The Agony and Ecstasy of Translation
This is a freewheeling session about the act and art of translation as a practice. Two eminent and award-winning translators would reflect on their practice as translators, their styles; what they choose to translate, and what they do not.
V Ramaswamy has translated into English, almost without exception, some of the most underappreciated work in Bengali literature. His early fame rested on having brought the unapologetically avant-garde Subimal Mishra to the English tongue; which was followed, somewhat naturally, by Shahidul Zahir, Adhir Biwas, Shahaduz Zaman, and Manoranjan Bapari. He has held residencies at Sangam House, University of Liberal Arts, Dhaka, and Ledig House, New York among others; and has been awarded a Charles Wallace Fellowship, The PEN Presents Award from PEN, UK, and the New India Foundation Translation Fellowship. He lives in Kolkata.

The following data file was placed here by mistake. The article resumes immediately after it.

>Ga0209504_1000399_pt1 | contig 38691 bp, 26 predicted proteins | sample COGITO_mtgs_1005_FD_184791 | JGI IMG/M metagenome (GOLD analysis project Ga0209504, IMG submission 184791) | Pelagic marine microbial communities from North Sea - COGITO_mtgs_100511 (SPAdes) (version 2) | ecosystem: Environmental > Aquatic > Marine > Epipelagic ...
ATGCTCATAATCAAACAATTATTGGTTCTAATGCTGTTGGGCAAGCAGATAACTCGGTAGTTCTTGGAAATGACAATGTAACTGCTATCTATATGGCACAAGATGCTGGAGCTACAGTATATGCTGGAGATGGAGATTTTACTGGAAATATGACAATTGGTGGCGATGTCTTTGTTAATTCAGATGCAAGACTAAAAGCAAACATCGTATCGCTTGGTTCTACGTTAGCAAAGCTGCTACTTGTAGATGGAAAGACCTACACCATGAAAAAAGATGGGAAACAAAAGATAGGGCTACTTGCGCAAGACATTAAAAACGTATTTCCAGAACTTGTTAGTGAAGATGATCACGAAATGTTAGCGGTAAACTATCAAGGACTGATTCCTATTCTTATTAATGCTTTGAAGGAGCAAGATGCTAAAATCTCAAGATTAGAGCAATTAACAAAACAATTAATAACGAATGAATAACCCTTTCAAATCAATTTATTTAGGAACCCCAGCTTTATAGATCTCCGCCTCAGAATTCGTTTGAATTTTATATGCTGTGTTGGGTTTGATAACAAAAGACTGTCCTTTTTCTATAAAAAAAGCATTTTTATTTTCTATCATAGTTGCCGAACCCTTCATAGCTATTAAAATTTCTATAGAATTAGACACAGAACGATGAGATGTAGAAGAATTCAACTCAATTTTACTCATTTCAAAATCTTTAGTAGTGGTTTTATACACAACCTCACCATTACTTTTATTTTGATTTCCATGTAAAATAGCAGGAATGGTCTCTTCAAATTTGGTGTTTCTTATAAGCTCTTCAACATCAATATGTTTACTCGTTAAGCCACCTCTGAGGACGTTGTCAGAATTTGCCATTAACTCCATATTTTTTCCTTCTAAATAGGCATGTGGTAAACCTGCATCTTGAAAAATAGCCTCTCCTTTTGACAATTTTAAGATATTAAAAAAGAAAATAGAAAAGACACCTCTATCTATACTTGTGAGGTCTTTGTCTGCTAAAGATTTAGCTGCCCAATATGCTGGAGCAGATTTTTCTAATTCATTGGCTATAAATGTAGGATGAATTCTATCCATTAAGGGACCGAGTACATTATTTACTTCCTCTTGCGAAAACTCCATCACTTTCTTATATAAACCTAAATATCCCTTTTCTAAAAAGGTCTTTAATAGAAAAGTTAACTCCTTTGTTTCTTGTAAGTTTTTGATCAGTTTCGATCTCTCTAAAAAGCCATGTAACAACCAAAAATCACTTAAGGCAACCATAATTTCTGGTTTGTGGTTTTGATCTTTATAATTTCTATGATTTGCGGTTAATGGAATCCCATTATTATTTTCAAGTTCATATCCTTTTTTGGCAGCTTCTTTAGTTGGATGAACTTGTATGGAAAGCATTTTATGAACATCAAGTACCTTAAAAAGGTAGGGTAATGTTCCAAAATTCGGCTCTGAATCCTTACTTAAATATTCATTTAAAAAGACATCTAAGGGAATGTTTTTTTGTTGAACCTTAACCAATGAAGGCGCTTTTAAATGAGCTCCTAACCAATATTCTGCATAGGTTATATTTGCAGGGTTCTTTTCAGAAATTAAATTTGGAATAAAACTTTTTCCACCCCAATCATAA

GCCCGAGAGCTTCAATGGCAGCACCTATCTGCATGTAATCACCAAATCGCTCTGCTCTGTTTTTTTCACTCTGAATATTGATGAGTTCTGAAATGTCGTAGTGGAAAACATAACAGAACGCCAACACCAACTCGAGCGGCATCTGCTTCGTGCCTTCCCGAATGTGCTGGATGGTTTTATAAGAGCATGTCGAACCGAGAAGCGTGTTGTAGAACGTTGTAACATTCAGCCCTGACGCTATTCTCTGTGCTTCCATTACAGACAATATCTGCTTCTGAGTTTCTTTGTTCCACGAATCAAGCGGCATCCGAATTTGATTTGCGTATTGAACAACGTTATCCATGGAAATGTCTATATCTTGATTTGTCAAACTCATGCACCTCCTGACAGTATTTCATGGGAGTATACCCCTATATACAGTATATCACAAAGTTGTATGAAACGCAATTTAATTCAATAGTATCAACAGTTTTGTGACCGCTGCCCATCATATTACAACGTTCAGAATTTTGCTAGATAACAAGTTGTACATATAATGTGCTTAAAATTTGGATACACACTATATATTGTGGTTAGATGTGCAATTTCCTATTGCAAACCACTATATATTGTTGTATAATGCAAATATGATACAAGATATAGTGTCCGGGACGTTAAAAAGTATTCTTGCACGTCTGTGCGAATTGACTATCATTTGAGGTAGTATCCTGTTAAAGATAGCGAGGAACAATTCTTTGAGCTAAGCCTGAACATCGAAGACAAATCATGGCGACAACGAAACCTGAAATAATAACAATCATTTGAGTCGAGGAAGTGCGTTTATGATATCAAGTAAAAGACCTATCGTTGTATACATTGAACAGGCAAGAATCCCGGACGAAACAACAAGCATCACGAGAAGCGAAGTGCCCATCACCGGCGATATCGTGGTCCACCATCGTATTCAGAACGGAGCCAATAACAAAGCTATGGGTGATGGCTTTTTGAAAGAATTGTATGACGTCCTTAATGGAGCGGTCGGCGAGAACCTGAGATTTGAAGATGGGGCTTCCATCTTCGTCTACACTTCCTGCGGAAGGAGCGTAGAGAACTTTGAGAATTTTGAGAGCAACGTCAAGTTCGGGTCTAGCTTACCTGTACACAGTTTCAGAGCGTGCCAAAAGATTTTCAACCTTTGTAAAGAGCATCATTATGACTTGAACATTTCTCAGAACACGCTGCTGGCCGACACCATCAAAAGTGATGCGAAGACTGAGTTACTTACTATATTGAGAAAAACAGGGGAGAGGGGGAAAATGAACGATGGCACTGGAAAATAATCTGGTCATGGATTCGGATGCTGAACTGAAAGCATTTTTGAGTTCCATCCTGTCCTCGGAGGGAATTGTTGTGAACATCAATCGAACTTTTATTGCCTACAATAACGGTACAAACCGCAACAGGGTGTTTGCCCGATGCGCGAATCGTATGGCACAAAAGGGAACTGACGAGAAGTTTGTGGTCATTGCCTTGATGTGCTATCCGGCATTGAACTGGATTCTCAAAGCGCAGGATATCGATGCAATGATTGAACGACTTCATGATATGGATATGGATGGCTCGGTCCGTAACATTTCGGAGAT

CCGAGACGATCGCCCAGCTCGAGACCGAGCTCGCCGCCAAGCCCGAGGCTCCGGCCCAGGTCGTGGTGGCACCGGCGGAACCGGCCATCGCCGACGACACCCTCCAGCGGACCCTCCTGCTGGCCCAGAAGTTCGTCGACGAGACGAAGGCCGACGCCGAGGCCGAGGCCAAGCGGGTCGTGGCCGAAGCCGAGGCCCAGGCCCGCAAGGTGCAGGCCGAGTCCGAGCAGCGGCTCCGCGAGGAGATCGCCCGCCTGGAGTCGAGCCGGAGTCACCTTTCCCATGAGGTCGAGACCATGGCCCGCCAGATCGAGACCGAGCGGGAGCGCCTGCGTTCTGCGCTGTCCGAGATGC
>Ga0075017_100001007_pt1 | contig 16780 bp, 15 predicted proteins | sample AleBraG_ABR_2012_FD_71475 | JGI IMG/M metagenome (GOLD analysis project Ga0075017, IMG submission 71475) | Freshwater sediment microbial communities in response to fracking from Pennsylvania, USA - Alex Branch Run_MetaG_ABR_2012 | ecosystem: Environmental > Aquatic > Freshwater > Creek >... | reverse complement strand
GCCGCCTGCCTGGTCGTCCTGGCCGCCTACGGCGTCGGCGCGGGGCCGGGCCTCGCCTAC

Amrita Bera’s world of translation involves three languages – Hindi, English, and Bengali, across which she has published nine volumes of translations. She has also been translating, for over a decade, Taslima Nasreen’s column to Hindi for Hans, the preeminent Hindi literary magazine. Her Hindi translation of the acclaimed Bengali novel Dozakhnama was adjudged the best Hindi translation of 2015, and won her the Kamala Goenka Foundation Award. The Hindi translation of the first part of Bapari’s novel has fetched her the Valley of Words – Shabdawali award in 2023. Amrita lives in Delhi.